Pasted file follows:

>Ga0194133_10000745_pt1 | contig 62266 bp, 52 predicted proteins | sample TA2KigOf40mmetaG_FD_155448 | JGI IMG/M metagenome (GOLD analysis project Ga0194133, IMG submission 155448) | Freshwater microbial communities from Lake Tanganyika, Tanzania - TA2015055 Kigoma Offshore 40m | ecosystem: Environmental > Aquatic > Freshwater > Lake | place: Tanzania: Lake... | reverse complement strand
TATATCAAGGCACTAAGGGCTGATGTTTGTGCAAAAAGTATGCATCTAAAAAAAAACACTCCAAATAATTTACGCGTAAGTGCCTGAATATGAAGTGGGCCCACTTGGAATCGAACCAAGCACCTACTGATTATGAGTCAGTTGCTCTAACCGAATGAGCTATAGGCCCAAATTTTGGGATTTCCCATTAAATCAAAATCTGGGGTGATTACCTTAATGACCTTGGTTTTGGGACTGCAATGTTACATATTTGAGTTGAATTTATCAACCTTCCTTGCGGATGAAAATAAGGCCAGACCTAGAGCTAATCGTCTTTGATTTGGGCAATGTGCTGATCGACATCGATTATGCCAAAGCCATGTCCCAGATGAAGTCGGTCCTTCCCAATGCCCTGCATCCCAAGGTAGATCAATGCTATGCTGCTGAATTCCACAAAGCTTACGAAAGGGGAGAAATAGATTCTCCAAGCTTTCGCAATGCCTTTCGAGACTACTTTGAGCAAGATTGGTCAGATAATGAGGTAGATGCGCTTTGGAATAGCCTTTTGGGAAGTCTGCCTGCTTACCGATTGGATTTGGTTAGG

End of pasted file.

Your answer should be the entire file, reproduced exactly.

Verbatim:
>Ga0194133_10000745_pt1 | contig 62266 bp, 52 predicted proteins | sample TA2KigOf40mmetaG_FD_155448 | JGI IMG/M metagenome (GOLD analysis project Ga0194133, IMG submission 155448) | Freshwater microbial communities from Lake Tanganyika, Tanzania - TA2015055 Kigoma Offshore 40m | ecosystem: Environmental > Aquatic > Freshwater > Lake | place: Tanzania: Lake... | reverse complement strand
TATATCAAGGCACTAAGGGCTGATGTTTGTGCAAAAAGTATGCATCTAAAAAAAAACACTCCAAATAATTTACGCGTAAGTGCCTGAATATGAAGTGGGCCCACTTGGAATCGAACCAAGCACCTACTGATTATGAGTCAGTTGCTCTAACCGAATGAGCTATAGGCCCAAATTTTGGGATTTCCCATTAAATCAAAATCTGGGGTGATTACCTTAATGACCTTGGTTTTGGGACTGCAATGTTACATATTTGAGTTGAATTTATCAACCTTCCTTGCGGATGAAAATAAGGCCAGACCTAGAGCTAATCGTCTTTGATTTGGGCAATGTGCTGATCGACATCGATTATGCCAAAGCCATGTCCCAGATGAAGTCGGTCCTTCCCAATGCCCTGCATCCCAAGGTAGATCAATGCTATGCTGCTGAATTCCACAAAGCTTACGAAAGGGGAGAAATAGATTCTCCAAGCTTTCGCAATGCCTTTCGAGACTACTTTGAGCAAGATTGGTCAGATAATGAGGTAGATGCGCTTTGGAATAGCCTTTTGGGAAGTCTGCCTGCTTACCGATTGGATTTGGTTAGG